With more than nine million registered “residents,”
Second Life leads the boom in virtual worlds–online communities with their own computer-rendered topographies (see “Second Earth,” July/August 2007). But the rapidly growing community is facing a virtual monetary crisis that raises questions about its approach to handling real money.
Trouble started this summer when Second Life’s parent company, Linden Lab, eliminated gambling activities, erasing about 5 percent of the virtual world’s economy. Later, a bank run triggered the collapse of a bank, Ginko Financial, that offered high interest rates on virtual dollars convertible to real ones (Second Life’s “Linden dollars” trade against the U.S. dollar at 270 to 1). “Most of these problems have been building for a while,” says Benjamin Duranske, an intellectual-property lawyer who has been watching the Second Life banking industry.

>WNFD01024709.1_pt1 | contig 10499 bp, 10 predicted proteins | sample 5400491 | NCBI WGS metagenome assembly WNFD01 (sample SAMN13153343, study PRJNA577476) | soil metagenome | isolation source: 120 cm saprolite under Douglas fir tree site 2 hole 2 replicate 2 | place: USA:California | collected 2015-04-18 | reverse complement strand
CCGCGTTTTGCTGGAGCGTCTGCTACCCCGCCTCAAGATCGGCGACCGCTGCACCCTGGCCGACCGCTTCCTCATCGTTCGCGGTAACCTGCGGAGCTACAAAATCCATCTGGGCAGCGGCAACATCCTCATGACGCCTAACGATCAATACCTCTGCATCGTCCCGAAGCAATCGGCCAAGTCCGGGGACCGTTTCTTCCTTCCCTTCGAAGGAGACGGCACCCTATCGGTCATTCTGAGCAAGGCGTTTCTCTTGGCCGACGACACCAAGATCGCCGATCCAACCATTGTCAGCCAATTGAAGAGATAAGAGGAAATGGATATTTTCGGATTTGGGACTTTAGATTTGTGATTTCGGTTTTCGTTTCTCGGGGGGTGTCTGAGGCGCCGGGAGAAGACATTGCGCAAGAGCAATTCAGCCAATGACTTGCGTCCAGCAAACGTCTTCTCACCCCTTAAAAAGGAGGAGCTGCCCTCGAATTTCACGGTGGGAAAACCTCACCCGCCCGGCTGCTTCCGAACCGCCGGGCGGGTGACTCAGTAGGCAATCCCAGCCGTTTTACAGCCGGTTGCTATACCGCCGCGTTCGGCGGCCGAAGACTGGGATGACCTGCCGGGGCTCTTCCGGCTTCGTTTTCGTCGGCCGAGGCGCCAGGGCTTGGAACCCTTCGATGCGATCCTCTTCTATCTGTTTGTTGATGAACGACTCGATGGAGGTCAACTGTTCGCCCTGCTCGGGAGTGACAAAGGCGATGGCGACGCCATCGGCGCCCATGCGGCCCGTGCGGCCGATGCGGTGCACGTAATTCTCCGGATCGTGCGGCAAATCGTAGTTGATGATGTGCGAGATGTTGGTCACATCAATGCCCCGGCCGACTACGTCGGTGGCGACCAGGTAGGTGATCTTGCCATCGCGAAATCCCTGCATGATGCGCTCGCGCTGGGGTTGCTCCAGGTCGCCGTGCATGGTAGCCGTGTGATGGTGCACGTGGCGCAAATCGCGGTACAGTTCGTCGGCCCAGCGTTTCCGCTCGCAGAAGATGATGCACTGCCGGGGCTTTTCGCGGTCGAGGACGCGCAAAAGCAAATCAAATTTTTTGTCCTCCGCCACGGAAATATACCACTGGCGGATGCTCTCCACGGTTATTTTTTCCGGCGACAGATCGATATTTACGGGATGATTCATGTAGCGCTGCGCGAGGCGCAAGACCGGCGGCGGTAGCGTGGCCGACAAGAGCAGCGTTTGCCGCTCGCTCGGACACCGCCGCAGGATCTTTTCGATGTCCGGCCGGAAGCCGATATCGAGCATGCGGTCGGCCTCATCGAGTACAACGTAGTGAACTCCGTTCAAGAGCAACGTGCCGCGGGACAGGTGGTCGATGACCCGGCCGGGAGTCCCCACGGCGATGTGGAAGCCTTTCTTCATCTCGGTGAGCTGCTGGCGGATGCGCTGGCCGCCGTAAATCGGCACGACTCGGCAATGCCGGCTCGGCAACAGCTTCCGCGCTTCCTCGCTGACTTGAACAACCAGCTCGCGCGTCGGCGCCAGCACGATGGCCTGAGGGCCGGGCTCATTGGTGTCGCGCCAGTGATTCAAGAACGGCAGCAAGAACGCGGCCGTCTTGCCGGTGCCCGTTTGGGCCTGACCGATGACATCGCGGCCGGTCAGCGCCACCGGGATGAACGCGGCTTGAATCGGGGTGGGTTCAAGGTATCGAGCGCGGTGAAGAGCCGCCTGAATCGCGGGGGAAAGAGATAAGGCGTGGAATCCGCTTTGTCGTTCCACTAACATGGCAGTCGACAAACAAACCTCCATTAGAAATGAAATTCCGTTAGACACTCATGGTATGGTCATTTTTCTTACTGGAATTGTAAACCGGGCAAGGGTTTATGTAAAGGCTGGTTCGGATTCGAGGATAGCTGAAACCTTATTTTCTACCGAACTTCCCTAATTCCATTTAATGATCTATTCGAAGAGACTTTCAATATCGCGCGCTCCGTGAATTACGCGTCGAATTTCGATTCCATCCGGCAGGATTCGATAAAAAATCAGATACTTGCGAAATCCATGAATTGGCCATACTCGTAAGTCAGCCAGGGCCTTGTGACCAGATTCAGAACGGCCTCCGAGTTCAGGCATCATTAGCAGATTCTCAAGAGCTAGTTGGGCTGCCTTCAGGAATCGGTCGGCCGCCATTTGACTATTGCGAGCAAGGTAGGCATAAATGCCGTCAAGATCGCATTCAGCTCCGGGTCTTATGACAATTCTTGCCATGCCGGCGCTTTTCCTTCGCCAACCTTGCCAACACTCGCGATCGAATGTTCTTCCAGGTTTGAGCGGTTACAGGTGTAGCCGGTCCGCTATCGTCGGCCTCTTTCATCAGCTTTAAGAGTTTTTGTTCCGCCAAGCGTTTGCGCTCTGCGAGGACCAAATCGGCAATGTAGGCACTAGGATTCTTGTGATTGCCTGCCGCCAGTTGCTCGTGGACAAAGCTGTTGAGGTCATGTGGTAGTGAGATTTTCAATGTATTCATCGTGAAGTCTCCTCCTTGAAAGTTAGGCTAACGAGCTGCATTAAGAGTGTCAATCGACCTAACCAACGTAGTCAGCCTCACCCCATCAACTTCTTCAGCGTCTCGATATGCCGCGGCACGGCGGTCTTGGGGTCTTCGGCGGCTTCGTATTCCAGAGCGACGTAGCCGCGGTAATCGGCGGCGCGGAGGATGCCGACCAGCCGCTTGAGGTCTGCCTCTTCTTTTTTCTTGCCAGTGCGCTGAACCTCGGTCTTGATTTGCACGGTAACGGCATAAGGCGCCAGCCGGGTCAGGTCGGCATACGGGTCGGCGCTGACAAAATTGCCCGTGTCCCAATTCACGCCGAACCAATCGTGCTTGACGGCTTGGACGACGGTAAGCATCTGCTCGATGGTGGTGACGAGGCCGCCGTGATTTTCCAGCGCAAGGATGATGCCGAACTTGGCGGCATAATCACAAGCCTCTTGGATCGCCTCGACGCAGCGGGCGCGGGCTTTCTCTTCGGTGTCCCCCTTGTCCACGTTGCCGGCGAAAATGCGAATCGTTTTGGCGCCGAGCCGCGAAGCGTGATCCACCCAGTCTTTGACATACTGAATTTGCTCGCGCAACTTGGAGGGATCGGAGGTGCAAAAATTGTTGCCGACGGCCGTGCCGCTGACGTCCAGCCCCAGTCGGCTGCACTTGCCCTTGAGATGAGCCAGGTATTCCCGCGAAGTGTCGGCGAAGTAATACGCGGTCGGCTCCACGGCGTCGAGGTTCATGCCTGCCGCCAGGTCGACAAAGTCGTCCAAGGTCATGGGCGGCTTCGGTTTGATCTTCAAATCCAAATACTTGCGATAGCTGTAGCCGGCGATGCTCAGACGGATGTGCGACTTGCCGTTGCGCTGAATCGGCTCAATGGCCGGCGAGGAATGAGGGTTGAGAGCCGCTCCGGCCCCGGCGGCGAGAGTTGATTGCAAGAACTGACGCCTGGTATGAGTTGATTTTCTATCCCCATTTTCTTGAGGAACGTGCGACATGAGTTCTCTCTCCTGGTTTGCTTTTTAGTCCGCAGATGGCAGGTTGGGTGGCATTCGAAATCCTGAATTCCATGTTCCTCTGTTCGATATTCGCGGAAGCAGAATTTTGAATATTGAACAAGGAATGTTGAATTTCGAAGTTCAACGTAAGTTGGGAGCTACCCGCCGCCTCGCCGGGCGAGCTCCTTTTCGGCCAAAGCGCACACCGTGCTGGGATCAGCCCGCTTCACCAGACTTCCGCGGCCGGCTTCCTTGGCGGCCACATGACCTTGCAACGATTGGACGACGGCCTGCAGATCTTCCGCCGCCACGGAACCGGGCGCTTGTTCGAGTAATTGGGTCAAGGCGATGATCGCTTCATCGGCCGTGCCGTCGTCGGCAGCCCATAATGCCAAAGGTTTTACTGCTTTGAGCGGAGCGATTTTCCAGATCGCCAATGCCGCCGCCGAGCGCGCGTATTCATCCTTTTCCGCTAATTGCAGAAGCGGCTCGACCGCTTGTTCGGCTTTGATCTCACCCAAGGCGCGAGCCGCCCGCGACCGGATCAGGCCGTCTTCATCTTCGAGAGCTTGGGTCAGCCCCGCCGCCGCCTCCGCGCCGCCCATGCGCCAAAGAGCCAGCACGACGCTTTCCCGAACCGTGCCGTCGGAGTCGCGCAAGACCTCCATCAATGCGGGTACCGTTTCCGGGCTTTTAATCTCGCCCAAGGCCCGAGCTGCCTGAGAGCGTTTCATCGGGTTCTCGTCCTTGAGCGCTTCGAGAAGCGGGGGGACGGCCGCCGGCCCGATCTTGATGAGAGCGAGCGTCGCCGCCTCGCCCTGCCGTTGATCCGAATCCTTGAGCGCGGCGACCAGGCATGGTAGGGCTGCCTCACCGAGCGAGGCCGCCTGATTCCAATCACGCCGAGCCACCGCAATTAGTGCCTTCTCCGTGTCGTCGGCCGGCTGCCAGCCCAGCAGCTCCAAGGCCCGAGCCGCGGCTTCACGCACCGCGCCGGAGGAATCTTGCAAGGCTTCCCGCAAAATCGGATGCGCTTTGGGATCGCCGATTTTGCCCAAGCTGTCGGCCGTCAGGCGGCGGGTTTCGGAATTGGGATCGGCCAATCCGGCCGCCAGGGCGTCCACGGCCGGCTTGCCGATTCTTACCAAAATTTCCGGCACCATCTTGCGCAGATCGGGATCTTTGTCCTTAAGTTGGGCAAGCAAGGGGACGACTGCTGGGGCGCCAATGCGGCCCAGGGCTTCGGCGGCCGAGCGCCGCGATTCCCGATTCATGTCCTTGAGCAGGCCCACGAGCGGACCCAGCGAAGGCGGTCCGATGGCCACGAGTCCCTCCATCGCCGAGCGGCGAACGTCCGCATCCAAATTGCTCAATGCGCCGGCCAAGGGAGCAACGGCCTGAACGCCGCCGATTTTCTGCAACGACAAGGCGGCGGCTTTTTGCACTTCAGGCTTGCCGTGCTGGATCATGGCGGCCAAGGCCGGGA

So far, the virtual mess hasn’t been monitored by real-world authorities such as the U.S. Securities and Exchange Commission, says Cornell University accounting professor Robert Bloomfield. But Second Life residents, partly because they’d like to forestall such monitoring, are forming their own virtual exchange commission to establish standards. And Linden Lab’s chief financial officer, John Zdanowski, says the company is working to keep the currency exchange rate stable.
For now, financial instability in Second Life affects only the 45,000 people who actually make money there. But clearly, Linden Lab wants to make sure people don’t get burned so badly that they log off and start focusing on their real lives.
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